At 11:45 a.m. Friday, Upper Sproul was relatively empty, and organizers looked nervous as they fiddled with audio connections in a corner.
By 11:50 a.m., a few awkward stragglers had started wandering in, though a visiting middle school group easily outnumbered potential dancers.
But by noon, hundreds of students had formed a crescent surrounding the steps outside of Sproul Hall, and when Sather Tower rang its first midday bell, Mario, Luigi, Toad and a shoddily dressed Batman took center stage.
International K-pop sensation song Gangnam Style erupted over the Mario Savio steps, and when the chorus finally hit, more than 100 students rushed to the top step and started dancing. A Gangnam Style flash mob had invaded.
“It’s beautiful to watch random people trust in an event,” said campus sophomore Patrick Hong, who helped choreograph the event. “People can get so caught up in, ‘Oh, will it be fun? Will people show up?’ Instead, a community of random people came together and made something incredible happen.”
The idea for the flash mob came from a similar one orchestrated at Cornell University, according to Jenna Yi, a campus sophomore responsible for kick-starting the project. The project, Yi said, was designed to give students a break from the daily grind — an opportunity to come together as a community and have a good time.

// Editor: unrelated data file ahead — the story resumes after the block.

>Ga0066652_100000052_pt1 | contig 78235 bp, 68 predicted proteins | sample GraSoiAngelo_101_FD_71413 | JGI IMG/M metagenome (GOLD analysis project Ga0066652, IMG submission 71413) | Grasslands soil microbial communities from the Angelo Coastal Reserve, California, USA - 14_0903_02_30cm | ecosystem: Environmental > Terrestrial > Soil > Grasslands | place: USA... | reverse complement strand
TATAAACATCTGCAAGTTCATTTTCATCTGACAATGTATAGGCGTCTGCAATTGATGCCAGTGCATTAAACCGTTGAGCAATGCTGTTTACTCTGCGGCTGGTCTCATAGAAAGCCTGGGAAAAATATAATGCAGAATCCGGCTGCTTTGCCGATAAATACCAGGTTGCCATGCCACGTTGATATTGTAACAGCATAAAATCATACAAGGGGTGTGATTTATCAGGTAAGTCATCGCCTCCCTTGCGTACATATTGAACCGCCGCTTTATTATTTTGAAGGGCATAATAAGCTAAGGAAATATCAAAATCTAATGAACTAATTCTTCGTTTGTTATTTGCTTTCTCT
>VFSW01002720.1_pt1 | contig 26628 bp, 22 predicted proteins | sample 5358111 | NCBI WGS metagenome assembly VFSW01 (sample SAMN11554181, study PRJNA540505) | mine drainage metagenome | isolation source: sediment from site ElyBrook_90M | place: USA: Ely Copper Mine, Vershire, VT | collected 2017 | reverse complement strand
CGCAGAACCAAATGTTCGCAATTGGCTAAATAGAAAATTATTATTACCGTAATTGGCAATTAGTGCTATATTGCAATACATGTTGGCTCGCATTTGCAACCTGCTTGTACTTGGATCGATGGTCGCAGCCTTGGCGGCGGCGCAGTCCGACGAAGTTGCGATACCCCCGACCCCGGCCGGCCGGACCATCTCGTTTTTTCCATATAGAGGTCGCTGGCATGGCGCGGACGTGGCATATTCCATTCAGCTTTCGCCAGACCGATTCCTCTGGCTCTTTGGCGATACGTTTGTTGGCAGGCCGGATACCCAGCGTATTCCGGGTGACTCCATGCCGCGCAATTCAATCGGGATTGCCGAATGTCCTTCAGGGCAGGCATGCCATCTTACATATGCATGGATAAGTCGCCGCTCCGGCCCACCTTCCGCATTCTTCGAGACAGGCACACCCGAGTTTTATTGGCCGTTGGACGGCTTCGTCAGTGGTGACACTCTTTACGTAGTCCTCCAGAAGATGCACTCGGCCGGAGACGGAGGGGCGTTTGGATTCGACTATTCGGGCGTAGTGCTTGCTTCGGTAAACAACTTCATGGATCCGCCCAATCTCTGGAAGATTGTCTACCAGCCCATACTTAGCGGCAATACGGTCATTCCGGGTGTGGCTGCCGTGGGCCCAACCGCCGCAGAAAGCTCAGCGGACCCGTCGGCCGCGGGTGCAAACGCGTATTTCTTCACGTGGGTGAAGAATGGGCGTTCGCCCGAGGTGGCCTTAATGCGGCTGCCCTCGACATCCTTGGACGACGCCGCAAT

“It was a nice break from reading, that’s for sure,” said sophomore Olivia Button. “It was a great event that really brought the campus together.”
When the song was over, the plaza had erupted in cheers.
“It’s just so nice to get the campus dancing,” said campus sophomore Mat Pang, who helped Yi and Hong organize the event. “It’s a pretty nice break from the midterm season.”
An observer standing separate from the mob seemed determined to resist the jubilation, but by the second chorus, she too had unfolded her arms and joined the melee.
“I feel like we achieved something beyond what we ever expected,” Hong said after the mob dispersed. “I hope people look back and realize how important it is to be involved in something like this is — things outside of yourself.”
The Gangnam Style video has garnered more than 440 million views on YouTube, and according to the Guinness World Records website, it is now the most-liked YouTube video ever, with more than 3.9 million likes.
While the flash mob does not have any serious undertones, its organizers say, relief from midterm stress is certainly a worthy goal.
“It really took on another set of energy,” Hong said. “I just can’t stop smiling. People in the crowd couldn’t stop smiling. Berkeley isn’t just about protesting and serious thought. We can have fun too.”
Here is the official video from the organizers of the flash mob:
Contact D.J. Sellarole at [email protected].